Perched on the second highest of five granite steps, I palmed the sweating slab while the old factory floor above, limestone it seemed, leached drops onto my back and shoulders from thin, chalky stalactites. A cutout let sun in just behind me, where ages ago the steps, for some reason, allowed river access. Below, Shannon flicked water from the shaded pool where she sat to the nearest of several drying in the sun. Droplets rained with each aimed shot, and as she does she cocked her head to study the patterns with a single eye, usually the left. When a given outlay piqued her, she let out a sustained curdle, something like a tree frog’s. The handful of people in the narrow, shallow gorge looked over the first few times, but by now had grown accustomed.
Further out, where gravity alone coaxed the current along, Shan’s little sister Flannery hopped from boulder to ledge to boulder, dipping in and out of pools fed by dying, offshoot rills. Steeped in shade, I called over.
“Careful, Flan. Remember: dry rock walk, wet rock sit and slide.”
“Look, Da-Da, look!,” she said. “I’m an otter!”
Laying her bare chest on the algae mat blanketing a rock, she slid to the pool below, pressing moisture from the tangle as she did. Coming up, she knelt beneath the ledge, taking the dripping water and shaking.
“This is how otters take baths, Da-Da.”
“Now catch a fish, Otter.”
Puffing her cheeks, she submerged, then popped up, hoisting a stick.
In the drop below, where throughout spring white torrents churned down to the bridge, a girl, twelve or so, lolled in chest high water. Floating on her back, she spun, legs needled to the sky before frog-kicking toward bottom. Re-ascending, she eased her face through the surface then waded ashore, tilting to wring water from a rope of red-blonde hair.
The main current filled the pool, falling over the ledge in a sheet, a pattern repeated in four or five successive catches until the water slowed from the first of three dams beyond the bridge. In the pool below the girl, an elderly woman tended three boys. Their wet, black hair glossed in the sun, matching the sheen on five hickory-perched crows surveying us from the opposite bank. The tree’s broad, green leaves mingled with the red-tinted ones of adjoining maples, the first of the season to turn. Beneath, just outside the wire fence, someone had parked a red pickup along the cul-de-sac. A young woman, one arm dyed in tattoo, opened the passenger side, the fourth such in the hour we’d been here. Vanished behind tinted windows a while, she exited like the rest.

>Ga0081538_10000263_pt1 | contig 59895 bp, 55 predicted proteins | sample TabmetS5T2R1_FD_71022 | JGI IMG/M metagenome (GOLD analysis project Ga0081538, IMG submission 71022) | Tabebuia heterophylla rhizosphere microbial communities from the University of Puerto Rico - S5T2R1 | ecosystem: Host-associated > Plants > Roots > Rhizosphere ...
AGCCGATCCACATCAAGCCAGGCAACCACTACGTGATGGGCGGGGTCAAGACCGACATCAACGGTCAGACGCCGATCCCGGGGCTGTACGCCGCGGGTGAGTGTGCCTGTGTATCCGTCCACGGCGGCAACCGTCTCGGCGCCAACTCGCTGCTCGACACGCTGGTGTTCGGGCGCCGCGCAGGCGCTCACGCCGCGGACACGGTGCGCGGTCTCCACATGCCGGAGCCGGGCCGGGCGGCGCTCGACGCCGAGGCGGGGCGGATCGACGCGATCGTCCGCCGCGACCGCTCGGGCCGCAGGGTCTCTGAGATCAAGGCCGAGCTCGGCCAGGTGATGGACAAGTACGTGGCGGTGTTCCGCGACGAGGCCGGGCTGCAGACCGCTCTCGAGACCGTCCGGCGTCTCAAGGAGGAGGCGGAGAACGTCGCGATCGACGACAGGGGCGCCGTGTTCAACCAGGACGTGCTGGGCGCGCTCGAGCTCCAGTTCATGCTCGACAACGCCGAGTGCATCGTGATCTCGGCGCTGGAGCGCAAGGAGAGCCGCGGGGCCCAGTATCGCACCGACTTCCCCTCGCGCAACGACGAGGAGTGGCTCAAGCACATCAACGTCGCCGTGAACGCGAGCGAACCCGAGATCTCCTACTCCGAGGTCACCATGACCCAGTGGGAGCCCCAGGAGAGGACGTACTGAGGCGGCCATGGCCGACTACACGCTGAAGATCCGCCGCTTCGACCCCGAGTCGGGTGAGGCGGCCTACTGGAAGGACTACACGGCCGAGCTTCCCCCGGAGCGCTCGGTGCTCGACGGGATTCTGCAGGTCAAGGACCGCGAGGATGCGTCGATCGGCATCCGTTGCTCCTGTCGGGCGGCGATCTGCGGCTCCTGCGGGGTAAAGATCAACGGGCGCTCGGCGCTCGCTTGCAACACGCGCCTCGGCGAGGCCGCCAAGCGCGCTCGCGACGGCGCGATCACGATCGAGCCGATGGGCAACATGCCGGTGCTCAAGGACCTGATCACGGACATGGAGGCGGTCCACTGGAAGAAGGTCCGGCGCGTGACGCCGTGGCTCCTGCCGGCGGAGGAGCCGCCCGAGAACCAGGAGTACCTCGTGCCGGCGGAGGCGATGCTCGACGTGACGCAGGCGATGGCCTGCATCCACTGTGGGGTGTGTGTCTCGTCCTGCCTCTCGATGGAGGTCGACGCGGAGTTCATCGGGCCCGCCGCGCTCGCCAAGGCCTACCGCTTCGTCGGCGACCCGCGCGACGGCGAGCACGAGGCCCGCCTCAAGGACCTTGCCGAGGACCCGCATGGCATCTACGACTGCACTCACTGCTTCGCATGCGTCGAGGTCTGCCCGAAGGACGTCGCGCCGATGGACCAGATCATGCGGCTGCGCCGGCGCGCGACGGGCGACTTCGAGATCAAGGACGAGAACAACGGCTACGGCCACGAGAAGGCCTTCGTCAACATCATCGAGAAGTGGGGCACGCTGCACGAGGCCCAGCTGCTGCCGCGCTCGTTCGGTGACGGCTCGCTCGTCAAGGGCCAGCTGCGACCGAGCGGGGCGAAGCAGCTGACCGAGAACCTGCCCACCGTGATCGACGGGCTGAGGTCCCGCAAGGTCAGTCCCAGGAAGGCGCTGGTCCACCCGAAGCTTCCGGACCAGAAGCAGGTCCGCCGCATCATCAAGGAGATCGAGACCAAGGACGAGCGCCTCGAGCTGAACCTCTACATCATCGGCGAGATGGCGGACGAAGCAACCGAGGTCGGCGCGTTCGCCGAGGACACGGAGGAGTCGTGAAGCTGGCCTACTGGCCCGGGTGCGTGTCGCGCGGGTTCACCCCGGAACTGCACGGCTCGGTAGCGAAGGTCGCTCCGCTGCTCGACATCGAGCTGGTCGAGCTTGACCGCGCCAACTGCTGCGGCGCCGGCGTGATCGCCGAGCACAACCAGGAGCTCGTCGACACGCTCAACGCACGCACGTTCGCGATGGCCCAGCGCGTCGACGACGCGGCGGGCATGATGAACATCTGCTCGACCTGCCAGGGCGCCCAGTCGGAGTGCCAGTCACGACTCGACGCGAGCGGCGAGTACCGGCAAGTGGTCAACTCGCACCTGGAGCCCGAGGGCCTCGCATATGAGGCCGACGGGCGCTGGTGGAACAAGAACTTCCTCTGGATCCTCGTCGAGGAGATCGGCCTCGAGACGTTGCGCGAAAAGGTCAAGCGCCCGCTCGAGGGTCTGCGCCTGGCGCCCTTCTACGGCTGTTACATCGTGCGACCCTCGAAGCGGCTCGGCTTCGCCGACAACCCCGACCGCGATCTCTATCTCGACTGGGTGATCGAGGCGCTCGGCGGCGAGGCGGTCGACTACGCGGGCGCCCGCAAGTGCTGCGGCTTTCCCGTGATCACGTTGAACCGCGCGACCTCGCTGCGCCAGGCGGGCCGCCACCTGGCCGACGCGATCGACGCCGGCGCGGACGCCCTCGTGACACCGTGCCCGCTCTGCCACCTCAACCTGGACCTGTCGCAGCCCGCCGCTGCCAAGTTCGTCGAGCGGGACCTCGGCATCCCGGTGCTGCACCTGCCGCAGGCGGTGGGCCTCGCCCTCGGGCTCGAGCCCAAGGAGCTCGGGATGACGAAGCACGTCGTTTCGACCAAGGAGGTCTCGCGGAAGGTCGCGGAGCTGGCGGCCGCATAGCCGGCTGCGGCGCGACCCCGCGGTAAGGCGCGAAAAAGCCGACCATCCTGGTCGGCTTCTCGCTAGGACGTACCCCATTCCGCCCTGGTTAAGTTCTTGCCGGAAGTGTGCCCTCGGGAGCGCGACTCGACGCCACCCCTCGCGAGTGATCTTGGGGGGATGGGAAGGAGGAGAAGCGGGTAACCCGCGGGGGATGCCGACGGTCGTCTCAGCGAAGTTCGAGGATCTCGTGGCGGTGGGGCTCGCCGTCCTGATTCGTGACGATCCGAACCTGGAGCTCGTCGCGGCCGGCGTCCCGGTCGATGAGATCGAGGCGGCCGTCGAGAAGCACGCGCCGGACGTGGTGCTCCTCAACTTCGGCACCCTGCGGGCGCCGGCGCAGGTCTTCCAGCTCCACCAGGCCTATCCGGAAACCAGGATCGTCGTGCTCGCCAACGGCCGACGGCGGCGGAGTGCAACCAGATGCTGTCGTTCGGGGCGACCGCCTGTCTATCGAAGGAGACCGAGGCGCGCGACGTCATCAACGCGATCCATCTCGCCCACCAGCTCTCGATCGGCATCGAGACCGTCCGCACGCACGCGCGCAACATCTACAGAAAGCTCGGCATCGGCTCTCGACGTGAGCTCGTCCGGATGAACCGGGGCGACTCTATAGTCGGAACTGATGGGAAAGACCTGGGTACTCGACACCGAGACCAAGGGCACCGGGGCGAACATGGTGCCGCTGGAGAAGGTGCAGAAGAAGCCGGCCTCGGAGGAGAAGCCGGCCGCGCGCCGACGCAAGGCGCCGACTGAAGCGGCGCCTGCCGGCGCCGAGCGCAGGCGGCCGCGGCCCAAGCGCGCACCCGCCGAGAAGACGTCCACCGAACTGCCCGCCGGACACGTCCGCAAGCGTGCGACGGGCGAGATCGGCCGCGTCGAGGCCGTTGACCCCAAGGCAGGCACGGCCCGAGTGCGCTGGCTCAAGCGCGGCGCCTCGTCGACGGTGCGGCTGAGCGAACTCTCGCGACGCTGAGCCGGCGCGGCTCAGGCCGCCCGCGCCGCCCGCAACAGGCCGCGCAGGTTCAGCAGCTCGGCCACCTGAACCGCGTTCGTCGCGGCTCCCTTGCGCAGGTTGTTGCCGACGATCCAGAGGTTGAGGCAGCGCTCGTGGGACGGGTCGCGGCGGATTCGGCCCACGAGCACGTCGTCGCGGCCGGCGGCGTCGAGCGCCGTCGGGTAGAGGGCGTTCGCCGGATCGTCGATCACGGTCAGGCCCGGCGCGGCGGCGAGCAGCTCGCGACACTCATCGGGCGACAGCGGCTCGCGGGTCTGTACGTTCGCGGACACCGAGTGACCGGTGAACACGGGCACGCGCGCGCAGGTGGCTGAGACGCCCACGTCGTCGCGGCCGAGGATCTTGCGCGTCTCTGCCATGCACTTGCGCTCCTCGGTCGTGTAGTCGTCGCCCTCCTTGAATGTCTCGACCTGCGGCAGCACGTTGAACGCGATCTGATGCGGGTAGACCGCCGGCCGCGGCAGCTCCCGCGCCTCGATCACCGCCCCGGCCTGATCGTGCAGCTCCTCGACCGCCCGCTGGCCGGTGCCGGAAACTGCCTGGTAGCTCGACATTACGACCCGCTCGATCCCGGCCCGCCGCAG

In the river the two youngest boys sat in the shallows, fiddling with plastic toys, while the oldest, an early teen, dangled his legs over the ledge where the pool drained, holding a fishing rod to the water below. The squat, graying woman sat on a blanket, smiling and muttering to the oldest. Between the distance, my limited Spanish, and the murmuring falls I didn’t pick much up, but did hear her say it was too hot to fish.
The only other person here, the girl’s father I guessed, sat in a lawn chair in line with the crows. Just inside the fence, he’d found a flat spot beneath a gnarled apple tree, one that younger hardwoods were sun-starving. Arms folded, he pressed his one boot firmly on the ground. The other leg was gone, sheared at the groin, with crutches laying either side of the chair. Ten years younger than me, maybe more, his red beard nevertheless tipped he’d gone gray where men do first, in the chin. Occasionally looking down at the girl from beneath a black ball cap, he mostly stared downstream, where around the bend, in the pair of long, high, granite buildings that still remained, his grandfather, grandmother too maybe, likely filled out their lives among hissing pistons and twirling bobbins, spinning thread.
At five, Flan understood now that I had to be near Shannon, and she busied herself turning over what stones she could, looking for nymph life. Shan – who unwittingly brought us here when I hooked into a weedy parking lot behind main street to change a leaky diaper – still slung her water. After the long, weekly drive from Rhode Island and her intense therapy the sight of the river had been too much, and we slipped through a torn flap in the fence, skirting the sun-cooked factory floor – veined in dandelions and fireweed – to the water. Dumb luck for me she picked the steps and shade, and I’d caverned here like a desert snake.
In a mesh of river rocks and crumbled floor bits, a fish spider – gray, hirsute – clenched beside a crevice, while above it a half cup of lichen and moss was spittled to a support pillar, a phoebe nest. With the chicks gone and Flan having seen enough beneath bridges and pavilions that spring, I didn’t bother calling her. Without words to explain or birds to see, I let Shan be as well. Water soothes her, and would, I knew, cleanse whatever diarrhea I’d missed, especially with the upwell. Cut off from the river, this pool nevertheless had a spring, and algae tresses lapped Shan’s naked legs like eels while a crayfish, aroused by disrupted silt, emerged behind her, whisking its antennae.
Like so many New England place names this one – Willimantic – is a Native mash-up, meaning ‘where the swift waters run’. With Shannon having started therapies here a year before, we’d driven over the river once a week since. Hemmed by dams upstream and down, this stretch likely lacks its original punch, but still, from the bridge, it’s a sight.